The thing, though, is just that the world has changed, and Singapore too, so has the variety of books available for children and adults. Books with homosexual themes are more prevalent than ever. As adults, we pick what we want to read. It is a choice. Read or don’t read. The National Library Board’s concern is that unsupervised children may unwarily pick up books that it deems “unsuitable’’ on its premise. I suppose it is worried about some insidious brain-washing taking place. It is therefore policing morals, and using the State’s position that this is reflective of moral values of the mainstream to justify its policy. I suppose it can go further and say it is funded by the State, therefore…you know how the argument goes.
But the flip side is what the role of a library should be. Should it be a mere repository of words, both informed and uninformed and whether right or wrong (in whoever’s point of view)? Or should there be other social and even political objectives grafted onto its being?
The whole NLB kerfuffle boils down to playing “nanny’’. The NLB/G doesn’t think parents supervise children well enough and so makes the decision on what it believes are on the parents’ behalf to make books unavailable. Of course, you will have people jumping up and down at this presumption that the G knows the right stuff for children to read. (It’s not unlike how the G thinks we don’t know how to invest our money to make better returns than what the CPF/GIC can.)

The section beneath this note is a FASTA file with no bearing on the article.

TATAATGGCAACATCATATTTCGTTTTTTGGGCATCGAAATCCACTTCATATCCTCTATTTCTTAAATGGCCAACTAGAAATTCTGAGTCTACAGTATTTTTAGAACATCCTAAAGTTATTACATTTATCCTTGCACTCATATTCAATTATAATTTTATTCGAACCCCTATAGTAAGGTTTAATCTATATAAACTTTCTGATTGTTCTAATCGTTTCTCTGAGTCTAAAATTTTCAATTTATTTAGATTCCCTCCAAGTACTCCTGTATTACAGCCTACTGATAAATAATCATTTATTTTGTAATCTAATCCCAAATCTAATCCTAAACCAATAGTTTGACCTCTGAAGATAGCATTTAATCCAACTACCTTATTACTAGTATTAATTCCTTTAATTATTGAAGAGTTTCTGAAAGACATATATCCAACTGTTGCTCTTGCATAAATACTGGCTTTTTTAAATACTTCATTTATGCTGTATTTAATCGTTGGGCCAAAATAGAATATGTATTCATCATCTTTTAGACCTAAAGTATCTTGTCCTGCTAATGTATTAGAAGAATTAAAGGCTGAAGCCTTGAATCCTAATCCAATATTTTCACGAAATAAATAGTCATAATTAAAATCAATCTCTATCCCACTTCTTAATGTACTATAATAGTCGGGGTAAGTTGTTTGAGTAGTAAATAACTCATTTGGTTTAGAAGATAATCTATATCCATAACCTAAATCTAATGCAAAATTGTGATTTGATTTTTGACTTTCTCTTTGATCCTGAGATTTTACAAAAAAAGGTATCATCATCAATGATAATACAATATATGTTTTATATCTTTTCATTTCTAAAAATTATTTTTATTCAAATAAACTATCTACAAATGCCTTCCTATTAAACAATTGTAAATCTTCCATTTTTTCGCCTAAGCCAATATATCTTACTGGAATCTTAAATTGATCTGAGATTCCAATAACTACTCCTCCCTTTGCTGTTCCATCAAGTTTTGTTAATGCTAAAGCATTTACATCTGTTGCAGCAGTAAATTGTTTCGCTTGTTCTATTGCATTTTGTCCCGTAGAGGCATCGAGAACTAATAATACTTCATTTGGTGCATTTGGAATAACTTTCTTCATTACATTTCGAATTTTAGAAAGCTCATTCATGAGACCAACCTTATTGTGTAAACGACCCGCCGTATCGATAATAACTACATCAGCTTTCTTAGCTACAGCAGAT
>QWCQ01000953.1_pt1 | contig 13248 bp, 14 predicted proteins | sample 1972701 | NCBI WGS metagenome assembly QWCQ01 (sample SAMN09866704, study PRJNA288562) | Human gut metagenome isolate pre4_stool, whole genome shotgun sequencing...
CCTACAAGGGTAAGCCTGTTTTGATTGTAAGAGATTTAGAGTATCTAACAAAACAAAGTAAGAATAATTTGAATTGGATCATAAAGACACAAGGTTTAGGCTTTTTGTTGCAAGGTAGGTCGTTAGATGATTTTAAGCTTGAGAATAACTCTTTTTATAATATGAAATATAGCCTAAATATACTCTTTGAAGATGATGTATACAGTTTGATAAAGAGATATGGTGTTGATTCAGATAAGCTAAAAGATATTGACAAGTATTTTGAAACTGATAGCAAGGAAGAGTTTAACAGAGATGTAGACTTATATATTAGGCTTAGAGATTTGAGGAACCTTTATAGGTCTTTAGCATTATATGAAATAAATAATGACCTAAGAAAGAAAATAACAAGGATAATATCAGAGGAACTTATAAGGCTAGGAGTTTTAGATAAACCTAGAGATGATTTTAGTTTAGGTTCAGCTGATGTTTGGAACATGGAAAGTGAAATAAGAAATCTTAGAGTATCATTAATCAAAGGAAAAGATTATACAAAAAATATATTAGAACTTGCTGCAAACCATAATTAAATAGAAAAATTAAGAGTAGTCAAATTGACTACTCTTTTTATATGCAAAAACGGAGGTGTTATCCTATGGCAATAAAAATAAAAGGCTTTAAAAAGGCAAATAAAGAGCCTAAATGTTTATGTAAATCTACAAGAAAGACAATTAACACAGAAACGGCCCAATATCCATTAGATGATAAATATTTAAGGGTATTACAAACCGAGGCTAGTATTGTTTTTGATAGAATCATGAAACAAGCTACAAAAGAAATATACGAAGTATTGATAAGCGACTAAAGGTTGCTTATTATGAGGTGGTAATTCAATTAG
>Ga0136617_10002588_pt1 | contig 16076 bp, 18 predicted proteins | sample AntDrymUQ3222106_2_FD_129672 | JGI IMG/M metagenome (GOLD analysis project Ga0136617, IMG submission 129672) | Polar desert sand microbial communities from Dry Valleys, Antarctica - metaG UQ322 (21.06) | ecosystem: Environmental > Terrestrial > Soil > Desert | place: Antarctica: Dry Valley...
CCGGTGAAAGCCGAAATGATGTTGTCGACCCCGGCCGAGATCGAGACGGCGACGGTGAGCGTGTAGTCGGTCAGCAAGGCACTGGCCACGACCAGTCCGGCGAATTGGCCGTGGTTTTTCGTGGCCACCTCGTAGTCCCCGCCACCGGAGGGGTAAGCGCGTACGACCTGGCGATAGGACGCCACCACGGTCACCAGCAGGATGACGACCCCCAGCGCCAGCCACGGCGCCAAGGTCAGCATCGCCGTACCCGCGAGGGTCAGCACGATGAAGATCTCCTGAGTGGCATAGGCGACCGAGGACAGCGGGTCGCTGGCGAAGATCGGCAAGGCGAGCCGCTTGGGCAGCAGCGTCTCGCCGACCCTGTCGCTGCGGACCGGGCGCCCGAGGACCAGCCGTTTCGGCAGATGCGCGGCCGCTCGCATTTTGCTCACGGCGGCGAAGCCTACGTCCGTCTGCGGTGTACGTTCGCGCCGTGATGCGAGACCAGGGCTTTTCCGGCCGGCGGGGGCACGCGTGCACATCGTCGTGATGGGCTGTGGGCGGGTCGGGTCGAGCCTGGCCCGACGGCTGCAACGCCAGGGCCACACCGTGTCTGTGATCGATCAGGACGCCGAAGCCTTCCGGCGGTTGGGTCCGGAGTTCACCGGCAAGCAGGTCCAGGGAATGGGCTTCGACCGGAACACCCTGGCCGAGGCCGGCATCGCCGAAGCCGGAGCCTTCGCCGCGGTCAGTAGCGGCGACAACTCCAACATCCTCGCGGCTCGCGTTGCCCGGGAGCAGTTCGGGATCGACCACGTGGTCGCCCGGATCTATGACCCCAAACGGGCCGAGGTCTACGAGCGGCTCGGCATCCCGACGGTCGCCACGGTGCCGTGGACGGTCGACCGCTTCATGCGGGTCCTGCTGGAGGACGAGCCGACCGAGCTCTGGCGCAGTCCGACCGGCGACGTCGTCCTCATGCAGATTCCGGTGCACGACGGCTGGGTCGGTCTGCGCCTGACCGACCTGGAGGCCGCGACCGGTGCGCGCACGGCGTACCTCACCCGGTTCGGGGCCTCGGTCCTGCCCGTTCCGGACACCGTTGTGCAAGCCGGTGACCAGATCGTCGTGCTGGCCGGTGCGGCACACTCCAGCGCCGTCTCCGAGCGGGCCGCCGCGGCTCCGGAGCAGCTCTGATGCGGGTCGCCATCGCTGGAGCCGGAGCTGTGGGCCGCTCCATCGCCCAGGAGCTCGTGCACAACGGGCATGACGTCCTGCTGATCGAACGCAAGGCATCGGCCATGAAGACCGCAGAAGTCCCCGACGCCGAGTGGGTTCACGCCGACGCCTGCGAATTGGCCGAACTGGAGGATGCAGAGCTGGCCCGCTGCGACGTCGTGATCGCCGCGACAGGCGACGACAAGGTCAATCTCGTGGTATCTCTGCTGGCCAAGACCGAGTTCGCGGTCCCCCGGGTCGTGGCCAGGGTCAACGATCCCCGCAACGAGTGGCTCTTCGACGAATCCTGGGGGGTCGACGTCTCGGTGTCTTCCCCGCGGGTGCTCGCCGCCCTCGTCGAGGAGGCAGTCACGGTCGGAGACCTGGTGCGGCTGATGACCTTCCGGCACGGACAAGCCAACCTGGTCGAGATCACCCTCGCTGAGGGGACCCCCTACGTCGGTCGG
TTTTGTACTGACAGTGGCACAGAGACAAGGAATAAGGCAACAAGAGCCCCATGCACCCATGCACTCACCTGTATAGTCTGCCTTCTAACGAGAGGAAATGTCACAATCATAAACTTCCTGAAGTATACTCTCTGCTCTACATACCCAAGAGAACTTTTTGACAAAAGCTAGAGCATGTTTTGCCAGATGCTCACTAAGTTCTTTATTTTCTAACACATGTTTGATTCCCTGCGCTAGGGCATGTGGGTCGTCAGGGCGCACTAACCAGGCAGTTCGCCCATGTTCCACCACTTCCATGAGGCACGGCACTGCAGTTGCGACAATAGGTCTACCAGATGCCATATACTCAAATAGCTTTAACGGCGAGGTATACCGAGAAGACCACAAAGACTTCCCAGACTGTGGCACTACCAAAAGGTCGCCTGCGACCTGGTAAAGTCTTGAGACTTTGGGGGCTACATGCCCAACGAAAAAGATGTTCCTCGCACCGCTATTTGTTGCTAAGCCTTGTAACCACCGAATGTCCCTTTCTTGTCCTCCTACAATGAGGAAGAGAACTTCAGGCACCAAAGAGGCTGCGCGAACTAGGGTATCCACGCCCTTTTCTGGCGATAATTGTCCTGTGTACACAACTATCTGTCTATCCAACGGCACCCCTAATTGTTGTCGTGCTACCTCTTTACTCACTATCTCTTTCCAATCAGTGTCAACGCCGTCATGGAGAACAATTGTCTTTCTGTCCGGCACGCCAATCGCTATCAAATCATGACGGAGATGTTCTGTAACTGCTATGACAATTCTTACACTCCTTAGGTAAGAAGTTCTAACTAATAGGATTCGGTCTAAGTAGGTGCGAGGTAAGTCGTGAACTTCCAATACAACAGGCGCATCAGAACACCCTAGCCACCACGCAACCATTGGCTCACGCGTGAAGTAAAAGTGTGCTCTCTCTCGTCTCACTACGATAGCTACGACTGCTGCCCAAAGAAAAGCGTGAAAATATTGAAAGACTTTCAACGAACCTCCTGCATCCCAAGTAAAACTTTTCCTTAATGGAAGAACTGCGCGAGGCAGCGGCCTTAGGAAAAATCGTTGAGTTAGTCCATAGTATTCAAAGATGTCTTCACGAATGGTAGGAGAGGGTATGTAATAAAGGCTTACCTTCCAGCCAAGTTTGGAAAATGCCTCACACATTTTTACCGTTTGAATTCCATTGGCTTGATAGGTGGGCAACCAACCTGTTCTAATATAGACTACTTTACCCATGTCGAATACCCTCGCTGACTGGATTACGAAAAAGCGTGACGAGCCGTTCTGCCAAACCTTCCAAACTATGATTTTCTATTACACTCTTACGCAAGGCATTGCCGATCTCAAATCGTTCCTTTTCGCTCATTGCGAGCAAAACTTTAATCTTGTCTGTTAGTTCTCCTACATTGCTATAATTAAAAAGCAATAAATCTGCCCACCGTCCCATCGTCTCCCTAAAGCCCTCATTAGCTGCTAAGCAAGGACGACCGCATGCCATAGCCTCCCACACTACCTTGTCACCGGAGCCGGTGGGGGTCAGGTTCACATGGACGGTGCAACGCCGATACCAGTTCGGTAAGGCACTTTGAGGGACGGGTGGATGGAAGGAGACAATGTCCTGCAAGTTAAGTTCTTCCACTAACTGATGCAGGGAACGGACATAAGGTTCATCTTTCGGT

I think parents today can no longer take the position that my mother did with me given the variety of books unless they hahaaha ban their kids from going to the library unsupervised! (Quite different from “buying’’ books, because there will be “parental supervision’’. I don’t think any parent will pay for a book without flipping through it.)
It is not politically correct to say so, but I bet there are plenty who just let their children be when it comes to reading material. Just like those who leave their children free to use the Internet or watch whatever television programme they want. I figure such parents would happy that the State will do the policing, any sort of policing, because they don’t have the time, cannot be bothered to or don’t know how to.
I am not in favour of the G being a nanny. But I can see how some parents would be quite happy for the G to make decisions on their behalf. Educated parents can fuss over what their children read, and explain or advocate for the values that they want their children to grow up with. But there are those who can’t.
Just as we have different grades for movies and theatre, I don’t see why supposedly non-conformist books for children need to be destroyed. Put them in a section which calls for parental guidance – not to be loaned out. Wouldn’t that solve the problem of parental choice? It’s a compromise between those who want them banned and those who want free circulation.
But, hey, we are all feeling our way around this brave new world.